The Fresnel Lens

The Fresnel Lens

One of the plano-convex lenses that make up Old Mackinac Point’s original lens. These simple lenses, sometimes called bullseyes, could be grouped together to project multiple beams of light.

Fresnel lenses served as the heart of lighthouses around the world, including at Old Mackinac Point. Invented by French scientist Augustin-Jean Fresnel in 1819, these brass and glass beehives bent, magnified, and focused light to project brilliant beams for miles. (more…)

Ongoing Restoration Work at Old Mackinac Point

Ongoing Restoration Work at Old Mackinac Point

If you’ve visited the Old Mackinac Point Lighthouse this summer, you’ve probably seen evidence of a major restoration project: piles of bricks, power tools, and scaffolding surrounding the tower and keepers’ quarters. This work, which is progressing nicely, is carefully repairing and rehabilitating the bricks and mortar of the lighthouse, ensuring that Old Mackinac Point can continue welcoming guests for years to come. (more…)

Guarding the Straits: The St. Helena Light Station

Guarding the Straits: The St. Helena Light Station

St. Helena Light Station as it looks today. Photo courtesy Craig Wilson.

Old Mackinac Point is just one of over a dozen light stations that helped guide sailors through the Straits of Mackinac. On a clear day, five of these stations can still be seen from the top of Old Mackinac Point’s tower. About eight miles to the northwest, in Lake Michigan, is the St. Helena light, which shared a great deal of history with Old Mackinac Point.

The island of St. Helena was home to a thriving fishing village for much of the 19th century. Steamships stopped at St. Helena to replenish their supply of wood for fuel, and sought shelter in the island’s natural harbor. However, dangerous shoals extend from the east and west ends of the island, imperiling vessels attempting to reach the safety of the harbor. To warn sailors of these dangers, Congress approved funding for a new light station on St. Helena in 1872, and the tower and keepers’ quarters were completed the next year. The station’s 3½-order Fresnel lens was lit for the first time in September 1873. Additional structures, including an oil house, wharf, and boat house, were added in the 1890s.   (more…)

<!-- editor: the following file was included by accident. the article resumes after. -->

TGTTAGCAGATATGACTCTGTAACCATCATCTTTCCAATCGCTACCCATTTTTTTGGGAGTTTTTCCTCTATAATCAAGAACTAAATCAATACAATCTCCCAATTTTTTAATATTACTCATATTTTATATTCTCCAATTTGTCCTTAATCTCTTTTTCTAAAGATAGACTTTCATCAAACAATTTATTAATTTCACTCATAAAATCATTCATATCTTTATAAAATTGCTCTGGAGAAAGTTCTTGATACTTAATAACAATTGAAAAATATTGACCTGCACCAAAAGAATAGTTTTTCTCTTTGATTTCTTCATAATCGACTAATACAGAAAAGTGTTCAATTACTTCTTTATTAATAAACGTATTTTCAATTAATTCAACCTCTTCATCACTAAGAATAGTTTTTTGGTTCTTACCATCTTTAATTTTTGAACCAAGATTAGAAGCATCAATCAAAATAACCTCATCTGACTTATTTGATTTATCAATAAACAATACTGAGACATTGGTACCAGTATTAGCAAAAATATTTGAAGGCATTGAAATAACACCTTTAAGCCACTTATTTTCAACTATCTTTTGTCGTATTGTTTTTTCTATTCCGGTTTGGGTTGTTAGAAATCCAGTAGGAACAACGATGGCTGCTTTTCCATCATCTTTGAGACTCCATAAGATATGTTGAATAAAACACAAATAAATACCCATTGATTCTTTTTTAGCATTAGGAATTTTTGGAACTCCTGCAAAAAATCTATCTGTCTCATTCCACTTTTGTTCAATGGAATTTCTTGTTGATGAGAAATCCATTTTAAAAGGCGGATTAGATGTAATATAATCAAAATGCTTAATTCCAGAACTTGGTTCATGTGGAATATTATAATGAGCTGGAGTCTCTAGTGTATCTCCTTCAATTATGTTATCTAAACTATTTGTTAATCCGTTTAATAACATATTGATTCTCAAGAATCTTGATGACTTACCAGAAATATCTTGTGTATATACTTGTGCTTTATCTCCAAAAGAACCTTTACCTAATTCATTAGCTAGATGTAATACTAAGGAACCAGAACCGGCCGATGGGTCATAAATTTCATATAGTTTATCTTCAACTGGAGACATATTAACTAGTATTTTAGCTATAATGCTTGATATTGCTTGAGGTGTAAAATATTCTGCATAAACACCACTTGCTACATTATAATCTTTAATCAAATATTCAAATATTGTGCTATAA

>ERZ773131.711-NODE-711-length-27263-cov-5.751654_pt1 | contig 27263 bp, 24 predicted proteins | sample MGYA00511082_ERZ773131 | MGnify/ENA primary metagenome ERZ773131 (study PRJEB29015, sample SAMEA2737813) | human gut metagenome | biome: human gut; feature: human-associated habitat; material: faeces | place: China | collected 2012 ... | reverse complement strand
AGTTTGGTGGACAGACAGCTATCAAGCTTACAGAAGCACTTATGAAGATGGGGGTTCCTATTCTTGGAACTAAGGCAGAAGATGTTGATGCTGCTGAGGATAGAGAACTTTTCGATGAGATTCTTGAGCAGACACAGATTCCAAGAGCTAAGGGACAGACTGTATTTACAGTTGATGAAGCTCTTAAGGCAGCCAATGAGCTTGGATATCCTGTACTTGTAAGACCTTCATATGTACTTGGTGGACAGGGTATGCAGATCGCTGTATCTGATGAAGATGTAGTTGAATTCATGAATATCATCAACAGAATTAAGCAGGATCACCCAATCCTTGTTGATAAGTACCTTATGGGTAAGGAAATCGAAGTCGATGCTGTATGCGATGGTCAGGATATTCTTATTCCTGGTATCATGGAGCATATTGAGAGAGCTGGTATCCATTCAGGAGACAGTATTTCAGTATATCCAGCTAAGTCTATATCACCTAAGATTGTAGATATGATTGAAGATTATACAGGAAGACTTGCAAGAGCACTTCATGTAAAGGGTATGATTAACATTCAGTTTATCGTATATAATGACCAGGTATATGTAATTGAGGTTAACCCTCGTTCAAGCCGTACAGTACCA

Coming Soon to Old Mackinac Point

Coming Soon to Old Mackinac Point

Although the museums and historic sites are closed, winter is a busy time here at Mackinac State Historic Parks! One of many projects currently taking place is the installation of a new science and technology exhibit at the Old Mackinac Point Lighthouse in Mackinaw City. (more…)

What’s Missing at Old Mackinac Point?

What’s Missing at Old Mackinac Point?

When you visit the Old Mackinac Point Light Station today, you are stepping back in time to the early years of the 20th century. Since 2004, Mackinac State Historic Parks has been working to return the station grounds to their appearance just over 100 years ago. Three original buildings- the 1892 keepers’ quarters and tower, the 1906 fog signal building, and the 1892 barn- have all been restored to their original appearance, while the 1890 warehouse was reconstructed to match the original in 2014. The station looks complete, but there are still a few elements missing.

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Visitors at Old Mackinac Point

Visitors at Old Mackinac Point

Some visitors, like this Lighthouse Service inspector being greeted by Keeper George Marshall, came on official business.

Some visitors, like this Lighthouse Service inspector being greeted by Keeper George Marshall, came on official business.

The Old Mackinac Point light station was always popular with visitors. While tourists today visit the preserved light station as an historic site and museum, beginning in 1890 visitors also toured the station while it served as an active aid to navigation. (more…)

Old Mackinac Point Lighthouse and the Armistice Day Storm of 1940

Old Mackinac Point Lighthouse and the Armistice Day Storm of 1940

November storms on the Great Lakes are infamous for their ferocity and violence. Some, such as the Great Storm of 1913, which sank 12 ships and killed over 250 people, or the 1975 storm that sank the Edmund Fitzgerald, are well known. In November 1940, another strong storm struck the Great Lakes and caused widespread damage, including in the Straits of Mackinac. (more…)

Two New Vingettes Join Nearly 60 Years of Publications

Two New Vingettes Join Nearly 60 Years of Publications

2016_MaritimeTragedyVignette_TanCover Changing Face of Fort MackinacMackinac State Historic Parks is pleased to announce the publication of two new vignettes as part of its Mackinac History series. Numbers six and seven of the fourth volume are “Relics of Maritime Tragedy: Objects from Straits of Mackinac Shipwrecks” by Registrar Brian Jaseschke and “The Changing Face of Fort Mackinac” by Museum Historian Craig Wilson. (more…)